Rosalynn’s Blog: Specialist Research Nurse and Clinical Doctoral Research Fellow

Rosalyyn Austin works as a Specialist Research Nurse, in Cardiology at Portsmouth Hospital NHS Trust & University of Southampton. Find out more about her role and how Rosalynn’s work will contribute to and create new knowledge in chronic heart failure. 

Why I wanted to become a nurse 

The pathway I followed into nursing was not conventional. After graduating from high school (in Canada) I knew that I wanted to help people improve their health, but it was not until after I completed my Masters of Science that I discovered the possibility of combining my love of Health Research and Nursing. I found the over arching scope of Nursing and the profession’s views of patients’ health matched perfectly with my views. I believe as nurses we should meet a person where they are, in a health crisis, and work with them to improve their health experience, simultaneously enhancing our knowledge of health sciences.

How my career has developed

After becoming a registered nurse in Canada I worked in an Acute Neurologic ward for a year. I then completed the training required to register as a nurse with the NMC in the UK. Initially I worked in an ITU ward in London, before the opportunity to work as a research nurse at Guys and St Thomas’ hospital arose. There I completed research specific training and became a Senior Research Nurse specialising in Renal Transplant Research. Since 2014 I have worked as a Specialist Research Nurse in Cardiology at Portsmouth Hospital Trust. It was there in 2016 I was awarded a Clinical Doctoral Research Fellowship funded by the NIHR Wessex CLAHRC and began my PhD at the University of Southampton.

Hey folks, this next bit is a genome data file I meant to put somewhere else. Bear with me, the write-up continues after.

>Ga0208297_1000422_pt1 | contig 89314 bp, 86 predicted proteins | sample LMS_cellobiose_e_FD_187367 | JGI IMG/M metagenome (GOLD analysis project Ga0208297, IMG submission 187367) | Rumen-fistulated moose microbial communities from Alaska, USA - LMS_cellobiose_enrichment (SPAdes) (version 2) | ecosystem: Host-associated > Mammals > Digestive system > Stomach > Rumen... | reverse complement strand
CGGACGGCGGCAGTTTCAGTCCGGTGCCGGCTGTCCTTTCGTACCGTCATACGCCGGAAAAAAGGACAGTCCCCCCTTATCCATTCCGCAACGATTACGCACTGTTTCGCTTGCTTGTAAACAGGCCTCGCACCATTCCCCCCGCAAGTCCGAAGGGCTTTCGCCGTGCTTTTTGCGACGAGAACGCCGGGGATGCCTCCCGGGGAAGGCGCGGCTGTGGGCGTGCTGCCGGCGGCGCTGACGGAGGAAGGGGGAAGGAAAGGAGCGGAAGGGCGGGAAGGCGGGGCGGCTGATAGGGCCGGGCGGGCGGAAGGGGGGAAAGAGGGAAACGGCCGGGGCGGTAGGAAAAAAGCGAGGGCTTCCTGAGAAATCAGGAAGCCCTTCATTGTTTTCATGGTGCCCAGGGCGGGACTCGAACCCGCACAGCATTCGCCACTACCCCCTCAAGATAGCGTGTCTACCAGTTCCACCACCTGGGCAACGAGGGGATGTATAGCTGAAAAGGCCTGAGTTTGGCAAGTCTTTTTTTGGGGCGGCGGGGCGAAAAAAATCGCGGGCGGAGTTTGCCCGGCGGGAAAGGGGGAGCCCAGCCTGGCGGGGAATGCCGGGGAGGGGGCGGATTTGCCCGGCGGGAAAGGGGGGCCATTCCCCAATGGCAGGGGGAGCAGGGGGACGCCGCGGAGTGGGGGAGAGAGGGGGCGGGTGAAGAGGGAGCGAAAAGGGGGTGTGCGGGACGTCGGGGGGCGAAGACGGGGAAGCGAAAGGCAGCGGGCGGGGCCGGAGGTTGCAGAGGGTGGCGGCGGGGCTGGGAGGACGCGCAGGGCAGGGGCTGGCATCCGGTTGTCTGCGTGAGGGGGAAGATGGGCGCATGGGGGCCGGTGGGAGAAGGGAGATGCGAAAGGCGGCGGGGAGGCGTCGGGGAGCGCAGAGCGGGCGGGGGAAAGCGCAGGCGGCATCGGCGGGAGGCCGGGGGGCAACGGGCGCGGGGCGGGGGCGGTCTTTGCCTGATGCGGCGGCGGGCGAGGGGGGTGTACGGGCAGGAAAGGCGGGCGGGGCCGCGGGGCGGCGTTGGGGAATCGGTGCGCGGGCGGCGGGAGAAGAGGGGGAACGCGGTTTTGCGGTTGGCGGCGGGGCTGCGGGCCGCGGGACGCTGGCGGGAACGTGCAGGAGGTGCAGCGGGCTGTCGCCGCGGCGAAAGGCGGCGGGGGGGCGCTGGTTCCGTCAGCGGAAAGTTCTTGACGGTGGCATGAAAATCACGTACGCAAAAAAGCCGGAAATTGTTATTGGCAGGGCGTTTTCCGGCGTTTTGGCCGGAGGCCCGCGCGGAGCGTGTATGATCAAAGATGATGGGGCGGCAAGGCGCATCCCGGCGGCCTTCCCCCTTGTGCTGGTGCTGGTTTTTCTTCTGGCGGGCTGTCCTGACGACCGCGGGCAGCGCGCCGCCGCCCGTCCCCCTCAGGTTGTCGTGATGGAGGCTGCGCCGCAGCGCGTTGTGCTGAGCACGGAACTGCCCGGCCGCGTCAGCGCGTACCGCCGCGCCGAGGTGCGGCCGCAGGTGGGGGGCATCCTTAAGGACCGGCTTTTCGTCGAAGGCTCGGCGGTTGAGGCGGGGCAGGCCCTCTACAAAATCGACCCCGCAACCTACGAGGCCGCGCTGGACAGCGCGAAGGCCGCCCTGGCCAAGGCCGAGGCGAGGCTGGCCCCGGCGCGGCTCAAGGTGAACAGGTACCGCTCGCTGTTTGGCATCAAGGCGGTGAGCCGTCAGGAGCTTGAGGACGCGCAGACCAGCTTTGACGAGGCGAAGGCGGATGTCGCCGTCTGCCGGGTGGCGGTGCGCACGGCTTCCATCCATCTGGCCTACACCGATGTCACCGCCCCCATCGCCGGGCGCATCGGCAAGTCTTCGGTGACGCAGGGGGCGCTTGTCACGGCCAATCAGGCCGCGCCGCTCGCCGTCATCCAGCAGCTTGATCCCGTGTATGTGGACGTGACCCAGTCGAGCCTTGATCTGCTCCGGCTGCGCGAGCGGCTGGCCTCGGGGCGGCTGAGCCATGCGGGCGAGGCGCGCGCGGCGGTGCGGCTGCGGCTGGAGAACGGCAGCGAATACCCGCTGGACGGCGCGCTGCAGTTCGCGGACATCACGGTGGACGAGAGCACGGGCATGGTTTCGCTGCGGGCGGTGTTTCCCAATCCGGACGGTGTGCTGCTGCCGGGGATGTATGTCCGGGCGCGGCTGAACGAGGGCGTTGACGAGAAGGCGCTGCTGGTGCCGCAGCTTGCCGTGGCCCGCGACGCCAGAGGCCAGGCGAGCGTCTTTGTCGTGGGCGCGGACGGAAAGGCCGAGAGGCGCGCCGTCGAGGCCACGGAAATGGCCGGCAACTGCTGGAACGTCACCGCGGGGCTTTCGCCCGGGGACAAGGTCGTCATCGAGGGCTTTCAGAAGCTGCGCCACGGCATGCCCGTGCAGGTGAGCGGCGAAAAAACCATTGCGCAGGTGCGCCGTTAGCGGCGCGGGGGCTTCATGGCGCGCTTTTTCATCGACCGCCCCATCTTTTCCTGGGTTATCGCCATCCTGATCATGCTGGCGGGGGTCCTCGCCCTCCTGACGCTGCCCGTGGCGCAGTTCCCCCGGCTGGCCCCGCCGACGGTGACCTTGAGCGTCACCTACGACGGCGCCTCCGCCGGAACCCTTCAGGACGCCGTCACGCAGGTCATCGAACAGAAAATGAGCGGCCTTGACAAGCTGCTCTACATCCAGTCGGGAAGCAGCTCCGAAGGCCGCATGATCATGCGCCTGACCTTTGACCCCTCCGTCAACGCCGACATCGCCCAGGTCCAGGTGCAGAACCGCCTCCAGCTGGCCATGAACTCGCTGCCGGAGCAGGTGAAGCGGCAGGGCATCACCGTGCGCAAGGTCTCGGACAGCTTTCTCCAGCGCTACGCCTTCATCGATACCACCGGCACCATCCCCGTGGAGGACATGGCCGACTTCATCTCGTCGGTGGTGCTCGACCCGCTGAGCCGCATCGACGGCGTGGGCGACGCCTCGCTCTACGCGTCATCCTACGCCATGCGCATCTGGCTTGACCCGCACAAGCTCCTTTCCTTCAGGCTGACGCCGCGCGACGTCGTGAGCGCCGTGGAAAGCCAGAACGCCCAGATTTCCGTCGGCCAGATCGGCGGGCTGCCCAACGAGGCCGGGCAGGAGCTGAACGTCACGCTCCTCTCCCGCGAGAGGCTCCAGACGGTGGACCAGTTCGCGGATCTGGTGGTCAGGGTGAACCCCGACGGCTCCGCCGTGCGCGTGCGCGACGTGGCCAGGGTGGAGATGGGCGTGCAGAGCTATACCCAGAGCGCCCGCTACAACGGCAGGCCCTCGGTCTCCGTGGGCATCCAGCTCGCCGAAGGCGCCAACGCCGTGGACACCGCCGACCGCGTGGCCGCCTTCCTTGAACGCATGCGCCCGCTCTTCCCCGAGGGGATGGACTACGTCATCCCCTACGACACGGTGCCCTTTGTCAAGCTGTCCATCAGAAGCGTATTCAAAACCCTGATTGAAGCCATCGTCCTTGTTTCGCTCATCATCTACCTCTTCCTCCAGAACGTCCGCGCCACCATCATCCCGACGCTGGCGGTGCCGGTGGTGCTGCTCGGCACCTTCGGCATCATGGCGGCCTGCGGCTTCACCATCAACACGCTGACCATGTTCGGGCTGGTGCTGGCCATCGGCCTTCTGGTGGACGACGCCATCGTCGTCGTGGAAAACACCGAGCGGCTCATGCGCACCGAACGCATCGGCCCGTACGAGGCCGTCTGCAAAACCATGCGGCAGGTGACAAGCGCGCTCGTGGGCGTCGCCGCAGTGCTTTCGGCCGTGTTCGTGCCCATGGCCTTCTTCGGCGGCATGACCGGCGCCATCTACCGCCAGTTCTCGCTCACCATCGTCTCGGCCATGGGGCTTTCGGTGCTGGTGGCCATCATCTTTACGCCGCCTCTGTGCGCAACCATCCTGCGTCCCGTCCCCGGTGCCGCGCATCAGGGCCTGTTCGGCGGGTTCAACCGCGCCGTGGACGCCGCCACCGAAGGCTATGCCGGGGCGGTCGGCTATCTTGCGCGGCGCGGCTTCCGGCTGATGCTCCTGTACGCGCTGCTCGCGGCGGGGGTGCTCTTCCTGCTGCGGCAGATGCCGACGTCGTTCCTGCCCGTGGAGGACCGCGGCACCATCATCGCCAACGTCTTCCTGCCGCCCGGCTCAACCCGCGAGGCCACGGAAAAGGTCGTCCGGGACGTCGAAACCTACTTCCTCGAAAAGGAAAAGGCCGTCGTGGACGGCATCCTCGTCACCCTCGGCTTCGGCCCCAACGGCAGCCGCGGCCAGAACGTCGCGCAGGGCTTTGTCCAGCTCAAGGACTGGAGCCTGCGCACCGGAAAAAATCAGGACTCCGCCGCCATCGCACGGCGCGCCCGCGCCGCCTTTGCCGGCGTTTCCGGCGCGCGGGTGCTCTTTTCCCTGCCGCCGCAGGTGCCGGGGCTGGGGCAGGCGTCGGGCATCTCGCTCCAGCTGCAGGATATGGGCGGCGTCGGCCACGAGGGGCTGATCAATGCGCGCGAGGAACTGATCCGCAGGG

On a typical day

I am a Clinical Doctoral Research Fellow, I work clinically two days a week and the other three days I work on my PhD. As a Specialist Research Nurse, in Cardiology, I work with a team to facilitate a portfolio of observational and interventional research studies within the hospital environment. The workload alters depending on study protocol and can mean working with acute cardiac patients to those who are more stable cardiac outpatients. We care for these patients’ in cooperation with their clinical team as well as running research specific outpatient clinics. As a Clinical Doctoral Research Fellow, supported by my academic and clinical supervisors I developed, am coordinating, and completing research that will lead to the award of a PhD. The goal of my study is to explore if the symptoms of chronic heart failure interact with the work that patients are assigned to manage their illness.  You can find further details about my project here:

How I’ve made a difference as a nurse

As a Specialist Research Nurse, I feel like I have the best job in nursing as I work clinically with patients, facilitating the opportunity for them to participate in research projects. Sometimes I get to provide care that is not available to patients as part of a standard treatment plan. I enjoy seeing what this means to them, as well as how this continually pushes me to learn more about cardiology. Ensuring my nursing skills are continually being used and improved. During my PhD I get to take this even further as my project as the results, will contribute to and create new knowledge in chronic heart failure. The combination of these roles has developed my leadership skills though mentorship and sharing my research.

What would you say to someone interested in a career in nursing?

Nursing has provided me with a great career so far. I believe it promotes a holistic way of interacting with patients which aligns with my beliefs about healthcare. If you are interested in nursing, I can thoroughly recommend it as a career. Spend as much time as you can talking to and shadowing nurses in your local hospital and follow the other nurses being highlighted by NHS England to see some of the diverse roles you could have as a nurse.